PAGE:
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Hurwitz has his own biases. But it is hard to deny that the anglophone classical music world was until recently (until the 1990s or later) strongly dominated by British magazines and publications (like the Penguin guide) and their biases that were often pro-British (among other things).

But bashing such perennial Pengraphone favorites is also a bit cheap and predictable because Hurwitz (and others) have done it for years.
 

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Hurwitz has his own biases. But it is hard to deny that the anglophone classical music world was until recently (until the 1990s or later) strongly dominated by British magazines and publications (like the Penguin guide) and their biases that were often pro-British (among other things).
One could also make the opposite claim for the American classical world. I have often noticed marked differences in US and English taste, particularly when it comes to singers.
 

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One could but as a continental European I am as wary about Americans being competent in CM as about Brits :) and, more importantly, I don't think there are/were publications from the US, France or Germany that were internationally as powerful as "Gramophone" and the Penguin guide. So it seems not unfounded that British reviewers had an undue weight because of these prominent outlets. It's certainly mostly a thing of the past now, of course.
 

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I don't think it should surprise us that people tend to prefer performers whose performance styles conform to their own national tastes (and whom in the past they might have been used to hearing 'live'). But it does strike me that Mr H, among his many prejudices, seems particularly averse to anything English.
 

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I now have the Klemperer/Wunderlich/Ludwig/Philharmonia recording.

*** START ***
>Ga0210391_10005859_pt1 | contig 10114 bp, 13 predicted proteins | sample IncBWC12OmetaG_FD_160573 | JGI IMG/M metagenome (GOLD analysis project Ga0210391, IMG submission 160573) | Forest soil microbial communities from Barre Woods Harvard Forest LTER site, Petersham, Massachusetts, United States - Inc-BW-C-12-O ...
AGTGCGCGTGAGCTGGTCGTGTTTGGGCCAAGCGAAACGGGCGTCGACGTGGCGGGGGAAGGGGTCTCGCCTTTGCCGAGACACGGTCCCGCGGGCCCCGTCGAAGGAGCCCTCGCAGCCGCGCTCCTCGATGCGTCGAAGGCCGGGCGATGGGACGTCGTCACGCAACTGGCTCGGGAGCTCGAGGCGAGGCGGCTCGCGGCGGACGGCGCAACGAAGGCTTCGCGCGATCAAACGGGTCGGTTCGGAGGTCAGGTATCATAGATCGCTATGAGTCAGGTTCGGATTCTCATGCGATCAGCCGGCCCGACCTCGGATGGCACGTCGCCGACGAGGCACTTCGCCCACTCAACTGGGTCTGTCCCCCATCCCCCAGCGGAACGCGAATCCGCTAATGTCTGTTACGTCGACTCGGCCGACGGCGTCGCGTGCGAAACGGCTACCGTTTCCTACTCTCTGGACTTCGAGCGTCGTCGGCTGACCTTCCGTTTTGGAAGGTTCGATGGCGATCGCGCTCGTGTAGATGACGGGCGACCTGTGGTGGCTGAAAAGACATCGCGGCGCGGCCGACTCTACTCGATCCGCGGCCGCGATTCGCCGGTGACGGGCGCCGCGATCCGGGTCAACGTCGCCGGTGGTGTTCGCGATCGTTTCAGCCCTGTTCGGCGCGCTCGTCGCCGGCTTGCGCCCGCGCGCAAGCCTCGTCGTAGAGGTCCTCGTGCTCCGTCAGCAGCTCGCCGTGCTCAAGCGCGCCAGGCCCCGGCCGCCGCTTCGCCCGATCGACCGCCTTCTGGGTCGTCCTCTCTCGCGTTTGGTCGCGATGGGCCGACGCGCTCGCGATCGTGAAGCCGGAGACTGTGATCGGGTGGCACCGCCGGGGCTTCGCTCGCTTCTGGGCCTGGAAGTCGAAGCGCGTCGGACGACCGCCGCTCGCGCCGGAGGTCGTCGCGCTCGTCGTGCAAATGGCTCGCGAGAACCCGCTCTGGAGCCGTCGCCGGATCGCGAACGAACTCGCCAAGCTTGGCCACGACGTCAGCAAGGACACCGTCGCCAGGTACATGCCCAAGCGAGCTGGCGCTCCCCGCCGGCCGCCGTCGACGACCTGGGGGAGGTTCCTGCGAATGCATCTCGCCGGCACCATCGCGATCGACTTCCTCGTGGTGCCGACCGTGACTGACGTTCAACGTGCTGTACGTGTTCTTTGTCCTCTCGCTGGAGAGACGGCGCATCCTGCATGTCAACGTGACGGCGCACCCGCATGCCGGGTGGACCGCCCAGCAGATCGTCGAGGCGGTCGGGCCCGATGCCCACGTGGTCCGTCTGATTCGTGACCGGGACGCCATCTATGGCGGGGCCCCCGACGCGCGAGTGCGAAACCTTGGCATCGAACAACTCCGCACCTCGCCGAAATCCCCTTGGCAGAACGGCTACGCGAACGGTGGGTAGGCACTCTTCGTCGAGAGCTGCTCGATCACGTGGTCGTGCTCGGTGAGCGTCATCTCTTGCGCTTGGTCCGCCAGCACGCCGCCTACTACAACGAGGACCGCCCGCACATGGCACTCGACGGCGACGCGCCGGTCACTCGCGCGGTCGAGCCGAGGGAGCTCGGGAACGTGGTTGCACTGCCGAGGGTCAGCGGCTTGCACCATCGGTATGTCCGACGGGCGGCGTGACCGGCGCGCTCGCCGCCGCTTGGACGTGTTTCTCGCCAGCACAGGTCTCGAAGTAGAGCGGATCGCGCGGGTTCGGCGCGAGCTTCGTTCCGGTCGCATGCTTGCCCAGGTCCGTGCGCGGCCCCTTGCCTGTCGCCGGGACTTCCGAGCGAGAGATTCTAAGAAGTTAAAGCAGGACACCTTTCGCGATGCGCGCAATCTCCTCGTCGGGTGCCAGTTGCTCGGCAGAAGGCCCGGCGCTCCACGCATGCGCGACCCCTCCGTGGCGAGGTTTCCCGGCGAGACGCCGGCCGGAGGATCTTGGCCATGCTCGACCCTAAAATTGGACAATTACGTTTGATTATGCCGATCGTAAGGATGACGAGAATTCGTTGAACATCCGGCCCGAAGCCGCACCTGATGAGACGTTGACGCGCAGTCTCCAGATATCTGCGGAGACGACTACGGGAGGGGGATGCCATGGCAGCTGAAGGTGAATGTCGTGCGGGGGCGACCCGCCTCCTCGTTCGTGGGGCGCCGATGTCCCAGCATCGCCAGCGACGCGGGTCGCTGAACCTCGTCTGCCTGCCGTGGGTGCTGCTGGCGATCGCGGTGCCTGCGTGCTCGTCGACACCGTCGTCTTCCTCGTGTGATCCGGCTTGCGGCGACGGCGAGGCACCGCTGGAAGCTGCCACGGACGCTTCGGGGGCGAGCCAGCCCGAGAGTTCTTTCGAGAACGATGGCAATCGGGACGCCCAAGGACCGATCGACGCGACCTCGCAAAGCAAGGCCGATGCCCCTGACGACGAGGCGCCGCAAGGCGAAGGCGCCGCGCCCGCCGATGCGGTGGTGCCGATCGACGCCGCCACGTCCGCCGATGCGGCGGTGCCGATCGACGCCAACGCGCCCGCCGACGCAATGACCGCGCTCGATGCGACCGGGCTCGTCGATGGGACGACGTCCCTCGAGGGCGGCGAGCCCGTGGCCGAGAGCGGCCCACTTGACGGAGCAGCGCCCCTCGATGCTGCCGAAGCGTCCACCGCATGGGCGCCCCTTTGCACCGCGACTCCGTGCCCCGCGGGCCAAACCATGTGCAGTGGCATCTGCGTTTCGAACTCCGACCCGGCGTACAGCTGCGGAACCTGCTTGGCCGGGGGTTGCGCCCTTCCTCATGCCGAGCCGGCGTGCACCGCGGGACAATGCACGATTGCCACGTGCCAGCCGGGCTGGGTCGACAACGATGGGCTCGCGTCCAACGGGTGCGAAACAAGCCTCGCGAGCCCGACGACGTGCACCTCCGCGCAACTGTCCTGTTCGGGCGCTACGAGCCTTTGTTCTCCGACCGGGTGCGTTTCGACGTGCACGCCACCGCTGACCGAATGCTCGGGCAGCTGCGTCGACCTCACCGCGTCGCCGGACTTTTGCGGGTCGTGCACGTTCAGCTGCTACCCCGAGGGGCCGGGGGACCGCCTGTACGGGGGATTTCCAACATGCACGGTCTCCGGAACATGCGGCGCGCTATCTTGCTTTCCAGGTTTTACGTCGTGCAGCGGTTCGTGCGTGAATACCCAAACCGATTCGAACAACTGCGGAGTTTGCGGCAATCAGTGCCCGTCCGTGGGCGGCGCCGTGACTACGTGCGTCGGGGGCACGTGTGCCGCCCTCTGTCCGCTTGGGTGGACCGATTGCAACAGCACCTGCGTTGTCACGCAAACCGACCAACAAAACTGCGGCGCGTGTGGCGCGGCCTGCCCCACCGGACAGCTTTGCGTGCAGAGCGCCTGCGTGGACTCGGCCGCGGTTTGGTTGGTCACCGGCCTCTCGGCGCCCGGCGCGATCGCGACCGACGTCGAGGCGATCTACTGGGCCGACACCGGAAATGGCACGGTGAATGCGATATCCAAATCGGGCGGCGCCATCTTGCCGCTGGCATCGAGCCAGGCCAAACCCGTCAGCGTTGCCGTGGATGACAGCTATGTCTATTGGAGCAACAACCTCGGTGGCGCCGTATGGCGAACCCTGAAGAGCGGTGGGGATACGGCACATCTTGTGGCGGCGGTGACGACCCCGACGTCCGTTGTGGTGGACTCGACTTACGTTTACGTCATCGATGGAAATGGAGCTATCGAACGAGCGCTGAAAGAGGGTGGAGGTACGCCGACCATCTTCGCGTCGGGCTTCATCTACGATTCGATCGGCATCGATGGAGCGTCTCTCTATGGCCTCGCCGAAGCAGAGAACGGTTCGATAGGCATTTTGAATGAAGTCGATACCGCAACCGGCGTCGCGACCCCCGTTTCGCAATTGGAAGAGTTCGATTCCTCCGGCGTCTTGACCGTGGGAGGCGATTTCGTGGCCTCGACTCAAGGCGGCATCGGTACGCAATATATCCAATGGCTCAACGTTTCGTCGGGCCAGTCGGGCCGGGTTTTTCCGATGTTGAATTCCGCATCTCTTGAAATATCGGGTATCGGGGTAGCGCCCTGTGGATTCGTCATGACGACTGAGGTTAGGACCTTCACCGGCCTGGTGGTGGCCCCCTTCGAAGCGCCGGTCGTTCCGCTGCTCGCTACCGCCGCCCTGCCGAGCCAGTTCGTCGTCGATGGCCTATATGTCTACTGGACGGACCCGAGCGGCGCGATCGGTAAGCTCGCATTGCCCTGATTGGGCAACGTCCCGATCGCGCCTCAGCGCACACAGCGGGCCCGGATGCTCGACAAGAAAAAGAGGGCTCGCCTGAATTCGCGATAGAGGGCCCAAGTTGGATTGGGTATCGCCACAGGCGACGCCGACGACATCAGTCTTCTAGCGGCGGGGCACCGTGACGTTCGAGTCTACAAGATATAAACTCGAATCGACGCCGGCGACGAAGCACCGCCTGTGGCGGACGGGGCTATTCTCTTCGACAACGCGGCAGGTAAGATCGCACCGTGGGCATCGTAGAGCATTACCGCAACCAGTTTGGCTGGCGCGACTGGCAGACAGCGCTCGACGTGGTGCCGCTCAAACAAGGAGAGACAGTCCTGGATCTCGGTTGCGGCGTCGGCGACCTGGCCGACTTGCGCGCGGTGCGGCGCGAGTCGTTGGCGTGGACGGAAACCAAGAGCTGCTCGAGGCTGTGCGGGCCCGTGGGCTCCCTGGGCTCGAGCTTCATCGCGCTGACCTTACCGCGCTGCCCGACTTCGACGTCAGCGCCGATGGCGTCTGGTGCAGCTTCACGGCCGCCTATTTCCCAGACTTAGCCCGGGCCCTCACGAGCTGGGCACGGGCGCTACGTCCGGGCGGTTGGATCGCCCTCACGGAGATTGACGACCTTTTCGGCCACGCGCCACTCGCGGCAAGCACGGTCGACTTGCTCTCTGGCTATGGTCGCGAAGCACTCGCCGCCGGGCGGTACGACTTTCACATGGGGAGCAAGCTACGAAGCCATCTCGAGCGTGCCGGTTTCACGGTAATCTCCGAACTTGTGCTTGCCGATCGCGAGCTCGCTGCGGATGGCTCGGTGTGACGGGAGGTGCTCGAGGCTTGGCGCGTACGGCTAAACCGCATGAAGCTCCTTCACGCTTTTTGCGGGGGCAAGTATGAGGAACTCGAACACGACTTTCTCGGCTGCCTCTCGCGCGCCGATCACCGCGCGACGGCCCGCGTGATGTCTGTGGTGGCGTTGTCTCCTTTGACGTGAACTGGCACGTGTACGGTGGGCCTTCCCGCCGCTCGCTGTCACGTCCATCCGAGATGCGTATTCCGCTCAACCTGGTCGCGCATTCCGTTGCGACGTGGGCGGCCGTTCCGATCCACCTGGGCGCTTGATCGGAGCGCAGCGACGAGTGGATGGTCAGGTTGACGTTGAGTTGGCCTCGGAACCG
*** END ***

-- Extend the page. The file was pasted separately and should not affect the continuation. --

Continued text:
This music suits Klemperer excellently. There is something about his tempos, pulse and articulation that really works. A trademark even although I cannot put my finger on it.
 

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I now have the Klemperer/Wunderlich/Ludwig/Philharmonia recording.

This music suits Klemperer excellently. There is something about his tempos, pulse and articulation that really works. A trademark even although I cannot put my finger on it.
I still have that feeling after all the years I have that recording , for me it´s unbeatable .
 

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Schuricht with Thorborg and Ohmann is my favourite performance with fairly decent sound for its age.
 
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Like a lot of works that have many excellent recordings, my favourite DLVDE is often the one I'm listening to at the time.

But I'll give a shout-out for a 'recent' recording that I honestly think is up there with the best.

Sarah Connolly quite simply has a beautiful voice and she has such an ability for phrasing and empathy for the meaning of the work. Toby Spence may not be capable of the most idiomatic performance of this piece, but his performance does nothing to detract (as some tenors can) from the quality of the overall performance.

Der Abshied is fittingly the best performed of all the movements, with Sarah Connolly finding the light as well as the deep shade of this movement. She is both gentle and appropriately powerful.

In fact, I was quite surprised just how good this performance is.

I think the LPO is actually a top-class Mahler orchestra with a long performance history of M's works, and Yannick Nézet-Séguin admirably matches his illustrious forebears.

It goes near the top of my favourite DLVDEs.

 

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Like a lot of works that have many excellent recordings, my favourite DLVDE is often the one I'm listening to at the time.

But I'll give a shout-out for a 'recent' recording that I honestly think is up there with the best.

Sarah Connolly quite simply has a beautiful voice and she has such an ability for phrasing and empathy for the meaning of the work. Toby Spence may not be capable of the most idiomatic performance of this piece, but his performance does nothing to detract (as some tenors can) from the quality of the overall performance.

Der Abshied is fittingly the best performed of all the movements, with Sarah Connolly finding the light as well as the deep shade of this movement. She is both gentle and appropriately powerful.

In fact, I was quite surprised just how good this performance is.

I think the LPO is actually a top-class Mahler orchestra with a long performance history of M's works, and Yannick Nézet-Séguin admirably matches his illustrious forebears.

It goes near the top of my favourite DLVDEs.

The most recent Das Lied that has impressed me is this one with Jurowski:



I also rather enjoyed this one:

 
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